BLOG: Council of Elders of the 32-member African Elephant Coalition (AEC) calls on Japan to close its ivory markethttps://www.jtef.jp/en/wp-content/uploads/2019/06/tanaka-AfE1-1024x988.jpg 1024 988 Japan Tiger Elephant Organization Japan Tiger Elephant Organization https://www.jtef.jp/en/wp-content/uploads/2019/06/tanaka-AfE1-1024x988.jpg
June 17, 2019: The African Elephant Coalition (AEC) comprising 32 African countries and the majority of African elephant range states (28) made a press release that AEC Council of Elders called on the government of Japan to close its ivory market, among the world’s largest, and support stronger protection of Africa’s elephants.
“We’re calling on Japan to follow the example of China and close its domestic ivory market. We believe that doing so will strengthen Japan’s international conservation image ahead of the 2020 Olympics and Paralympics”, said Azizou El Hadj Issa, Chairman of the AEC’s Council of Elders, in his letters to Taro Kono, the Minister of Foreign Affairs, Yoshiaki Harada the Minister of Environment and Hiroshige Seko, the Minister of Economy, Trade and Industry.
The AEC Council of Elders also requested Japan to support their proposals AEC has submitted for the 18th Conference of the Parties of the Convention on International Trade in Endangered Species of Wild Fauna and Flora (CITES). Specifically, the AEC wants:
- All countries to follow China’s example in closing their domestic ivory markets by strengthening a resolution (10.10) at the Conference of the Parties.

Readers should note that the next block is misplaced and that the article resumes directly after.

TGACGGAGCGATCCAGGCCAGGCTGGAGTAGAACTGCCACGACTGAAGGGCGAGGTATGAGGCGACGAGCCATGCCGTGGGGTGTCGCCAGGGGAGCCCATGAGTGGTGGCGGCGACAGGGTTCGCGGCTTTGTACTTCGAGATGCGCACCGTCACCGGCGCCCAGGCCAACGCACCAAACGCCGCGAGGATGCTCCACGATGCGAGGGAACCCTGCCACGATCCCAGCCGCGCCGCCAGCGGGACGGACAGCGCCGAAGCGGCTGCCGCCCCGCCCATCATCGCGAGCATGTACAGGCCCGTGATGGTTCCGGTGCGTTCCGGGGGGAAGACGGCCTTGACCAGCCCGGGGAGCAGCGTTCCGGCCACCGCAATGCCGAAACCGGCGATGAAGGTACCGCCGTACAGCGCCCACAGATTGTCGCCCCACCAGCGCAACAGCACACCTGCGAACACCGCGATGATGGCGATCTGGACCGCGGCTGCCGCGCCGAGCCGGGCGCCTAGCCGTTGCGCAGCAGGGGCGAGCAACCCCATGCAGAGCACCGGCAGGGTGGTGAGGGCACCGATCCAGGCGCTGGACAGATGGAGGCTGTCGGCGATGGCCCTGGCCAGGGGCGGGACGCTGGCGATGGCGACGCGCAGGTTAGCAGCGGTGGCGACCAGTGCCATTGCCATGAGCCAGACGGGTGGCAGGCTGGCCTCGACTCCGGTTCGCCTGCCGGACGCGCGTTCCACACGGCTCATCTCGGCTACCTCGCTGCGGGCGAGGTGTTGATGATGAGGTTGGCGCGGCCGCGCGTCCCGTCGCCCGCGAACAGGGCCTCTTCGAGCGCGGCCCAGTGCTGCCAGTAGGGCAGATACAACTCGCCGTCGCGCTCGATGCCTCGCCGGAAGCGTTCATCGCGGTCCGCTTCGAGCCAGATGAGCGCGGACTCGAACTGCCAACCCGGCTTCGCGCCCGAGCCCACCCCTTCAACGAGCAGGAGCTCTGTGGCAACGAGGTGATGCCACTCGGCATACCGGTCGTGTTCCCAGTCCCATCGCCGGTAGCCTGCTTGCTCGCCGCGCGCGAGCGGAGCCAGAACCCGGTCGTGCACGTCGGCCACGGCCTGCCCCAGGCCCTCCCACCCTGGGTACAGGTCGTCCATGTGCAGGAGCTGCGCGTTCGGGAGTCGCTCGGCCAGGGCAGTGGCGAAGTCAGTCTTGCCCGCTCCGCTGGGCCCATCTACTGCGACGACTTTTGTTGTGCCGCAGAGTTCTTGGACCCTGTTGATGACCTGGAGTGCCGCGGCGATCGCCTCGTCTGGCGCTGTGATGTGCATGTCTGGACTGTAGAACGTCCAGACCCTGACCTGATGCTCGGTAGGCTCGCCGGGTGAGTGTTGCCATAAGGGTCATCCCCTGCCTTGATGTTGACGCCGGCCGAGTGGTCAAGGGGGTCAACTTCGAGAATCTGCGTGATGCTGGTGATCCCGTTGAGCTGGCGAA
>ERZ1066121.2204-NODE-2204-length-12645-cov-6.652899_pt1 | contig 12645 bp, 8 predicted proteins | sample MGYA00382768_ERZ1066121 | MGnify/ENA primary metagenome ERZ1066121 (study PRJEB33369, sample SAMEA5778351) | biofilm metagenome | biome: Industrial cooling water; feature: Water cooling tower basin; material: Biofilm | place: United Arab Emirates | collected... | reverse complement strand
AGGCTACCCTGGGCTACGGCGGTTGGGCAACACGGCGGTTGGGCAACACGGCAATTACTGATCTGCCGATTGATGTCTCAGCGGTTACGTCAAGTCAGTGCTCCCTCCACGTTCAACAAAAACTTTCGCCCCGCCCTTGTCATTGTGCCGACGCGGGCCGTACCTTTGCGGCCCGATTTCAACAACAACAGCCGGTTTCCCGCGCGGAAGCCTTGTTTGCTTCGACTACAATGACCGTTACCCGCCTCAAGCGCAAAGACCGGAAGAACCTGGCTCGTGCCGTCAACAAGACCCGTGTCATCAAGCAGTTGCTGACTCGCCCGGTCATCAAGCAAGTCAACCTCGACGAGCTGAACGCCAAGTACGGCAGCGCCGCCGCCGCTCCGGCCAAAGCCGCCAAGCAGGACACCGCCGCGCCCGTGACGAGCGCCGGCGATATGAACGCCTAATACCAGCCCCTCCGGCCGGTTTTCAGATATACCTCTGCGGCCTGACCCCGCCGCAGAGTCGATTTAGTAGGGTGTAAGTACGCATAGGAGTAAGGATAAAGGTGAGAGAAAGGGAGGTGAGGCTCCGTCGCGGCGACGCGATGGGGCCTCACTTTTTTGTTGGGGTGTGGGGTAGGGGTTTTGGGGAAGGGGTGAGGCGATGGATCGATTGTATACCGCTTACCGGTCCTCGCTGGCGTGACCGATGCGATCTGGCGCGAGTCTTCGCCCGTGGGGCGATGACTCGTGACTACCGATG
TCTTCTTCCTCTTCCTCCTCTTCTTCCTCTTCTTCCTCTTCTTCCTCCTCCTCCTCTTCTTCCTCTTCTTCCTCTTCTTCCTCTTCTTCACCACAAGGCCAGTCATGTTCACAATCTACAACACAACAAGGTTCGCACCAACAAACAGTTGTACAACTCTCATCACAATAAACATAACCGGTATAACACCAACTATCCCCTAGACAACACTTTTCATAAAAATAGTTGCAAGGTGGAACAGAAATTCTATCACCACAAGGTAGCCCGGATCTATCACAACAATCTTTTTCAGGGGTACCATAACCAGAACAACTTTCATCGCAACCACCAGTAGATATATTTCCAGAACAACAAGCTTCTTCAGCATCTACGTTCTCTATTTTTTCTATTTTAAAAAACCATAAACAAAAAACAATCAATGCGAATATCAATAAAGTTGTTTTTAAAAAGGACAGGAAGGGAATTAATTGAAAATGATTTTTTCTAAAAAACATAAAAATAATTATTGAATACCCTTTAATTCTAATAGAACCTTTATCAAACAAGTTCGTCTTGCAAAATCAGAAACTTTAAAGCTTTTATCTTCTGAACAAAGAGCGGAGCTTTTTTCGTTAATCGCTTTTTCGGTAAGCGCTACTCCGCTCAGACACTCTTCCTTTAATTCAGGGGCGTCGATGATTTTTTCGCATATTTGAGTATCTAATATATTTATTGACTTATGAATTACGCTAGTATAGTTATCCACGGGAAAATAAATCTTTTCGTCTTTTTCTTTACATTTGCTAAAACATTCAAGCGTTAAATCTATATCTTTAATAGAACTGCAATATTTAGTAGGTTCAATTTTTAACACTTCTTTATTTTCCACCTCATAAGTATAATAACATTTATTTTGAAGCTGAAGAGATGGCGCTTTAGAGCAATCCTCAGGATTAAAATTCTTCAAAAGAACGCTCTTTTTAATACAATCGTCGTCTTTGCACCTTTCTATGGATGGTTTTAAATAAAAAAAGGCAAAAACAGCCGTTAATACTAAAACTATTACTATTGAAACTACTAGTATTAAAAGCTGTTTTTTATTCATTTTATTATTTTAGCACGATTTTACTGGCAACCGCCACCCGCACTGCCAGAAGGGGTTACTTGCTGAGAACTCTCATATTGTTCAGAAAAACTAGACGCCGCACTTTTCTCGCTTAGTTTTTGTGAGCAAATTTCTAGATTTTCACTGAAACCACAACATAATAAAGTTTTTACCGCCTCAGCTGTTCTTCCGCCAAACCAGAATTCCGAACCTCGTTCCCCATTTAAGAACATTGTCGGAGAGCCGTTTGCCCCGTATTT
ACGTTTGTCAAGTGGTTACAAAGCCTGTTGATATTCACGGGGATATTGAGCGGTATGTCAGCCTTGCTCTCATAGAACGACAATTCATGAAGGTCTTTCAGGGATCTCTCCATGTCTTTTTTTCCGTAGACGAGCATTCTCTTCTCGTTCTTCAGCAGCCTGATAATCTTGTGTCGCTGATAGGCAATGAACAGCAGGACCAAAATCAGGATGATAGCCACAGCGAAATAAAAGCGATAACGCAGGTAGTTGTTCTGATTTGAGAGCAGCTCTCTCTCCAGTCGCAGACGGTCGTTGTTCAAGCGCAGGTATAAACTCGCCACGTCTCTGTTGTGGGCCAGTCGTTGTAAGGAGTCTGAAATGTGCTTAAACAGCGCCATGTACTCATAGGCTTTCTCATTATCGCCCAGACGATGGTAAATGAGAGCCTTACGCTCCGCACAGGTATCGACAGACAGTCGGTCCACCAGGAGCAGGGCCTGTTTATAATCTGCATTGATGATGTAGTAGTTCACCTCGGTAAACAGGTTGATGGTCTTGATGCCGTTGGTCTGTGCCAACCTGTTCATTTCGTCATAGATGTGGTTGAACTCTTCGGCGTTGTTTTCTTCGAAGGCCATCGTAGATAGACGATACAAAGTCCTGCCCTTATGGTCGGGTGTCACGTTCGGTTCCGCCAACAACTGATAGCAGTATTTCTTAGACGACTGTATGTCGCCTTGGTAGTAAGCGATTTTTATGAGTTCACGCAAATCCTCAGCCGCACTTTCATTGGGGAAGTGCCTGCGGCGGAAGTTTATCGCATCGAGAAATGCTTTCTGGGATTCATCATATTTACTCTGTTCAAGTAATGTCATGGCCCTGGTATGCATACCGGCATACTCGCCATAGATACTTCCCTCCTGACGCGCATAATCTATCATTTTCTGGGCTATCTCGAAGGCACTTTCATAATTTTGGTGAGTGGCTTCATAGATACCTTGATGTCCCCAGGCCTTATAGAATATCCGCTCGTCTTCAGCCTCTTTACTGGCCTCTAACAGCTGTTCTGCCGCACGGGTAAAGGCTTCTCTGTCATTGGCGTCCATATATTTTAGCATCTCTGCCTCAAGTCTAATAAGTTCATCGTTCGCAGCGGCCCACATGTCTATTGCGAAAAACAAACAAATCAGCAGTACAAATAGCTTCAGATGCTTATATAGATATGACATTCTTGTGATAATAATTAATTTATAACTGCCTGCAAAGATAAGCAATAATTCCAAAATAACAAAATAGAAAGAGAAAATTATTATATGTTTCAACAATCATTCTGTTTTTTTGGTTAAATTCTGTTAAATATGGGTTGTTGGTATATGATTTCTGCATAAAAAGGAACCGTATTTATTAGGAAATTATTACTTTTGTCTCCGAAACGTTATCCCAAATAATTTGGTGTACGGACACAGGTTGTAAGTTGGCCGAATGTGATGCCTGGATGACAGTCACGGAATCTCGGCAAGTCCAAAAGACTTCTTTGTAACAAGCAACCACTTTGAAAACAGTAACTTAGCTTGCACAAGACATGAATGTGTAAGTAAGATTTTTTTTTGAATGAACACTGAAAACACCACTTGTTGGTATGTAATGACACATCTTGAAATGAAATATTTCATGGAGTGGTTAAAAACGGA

- To up-list all African elephants to Appendix I, the strongest possible protection under CITES. Currently, elephants in Africa are split-listed with elephants in Botswana, Namibia, South Africa and Zimbabwe in Appendix II, which allows trade under certain circumstances.
The AEC has long held the view that “if elephants are to be fully protected it is imperative that they all be up-listed to Appendix I”. The split-listing has led to confusion in consumer demand and resulted in a continued trade in ivory, which soared after the sale of ivory stockpiles from southern Africa to China and Japan in 2008. China closed its market in 2017, but Japan’s ivory market remains one of the largest in the world, and substantial evidence exists that ivory from Japan is being illegally exported to China in significant amounts, undermining the ban.
The Chairman of the Council of Elders, Azizou El Hadj Issa, has also written to the Chinese Minister for Foreign Affairs, Wang Yi, expressing gratitude for China’s “historic conservation policy in closing its domestic ivory market under the leadership of President Xi Jingping”, and asked China to support the AEC’s proposals.
The letters to both countries stress that the AEC composed of 32-country represents a unified voice of the majority of African elephant range states and aligns with the sentiment of the global public and most elephant scientists. Their mission is to maintain a viable and healthy elephant population free of threats from international ivory trade while a few African countries – led by Botswana – still want to exploit elephants for their ivory.
The opening of CITES CoP18 (17-28 August) is less than 2 months away. Right after that, the Ministry of Foreign Affairs will hold the 7th meeting of Tokyo International Conference on African Development (TICAD, 17-28 August) will be held in Yokohama. Under those international political events, how Japan would respond to the voices of 32 African countries including 78% of African elephant range states (28/36), which firmly demands to close Japan’s domestic ivory market instigating poaching of African elephants losing 20,000 animals per year for exploiting their ivory? That’s what Japan is questioned now.
*AEC Council of Elders description and membership: The Council of Elders is composed of founding members of the Coalition, all highly respected authorities on elephant conservation who have held leadership positions in government in their respective countries.
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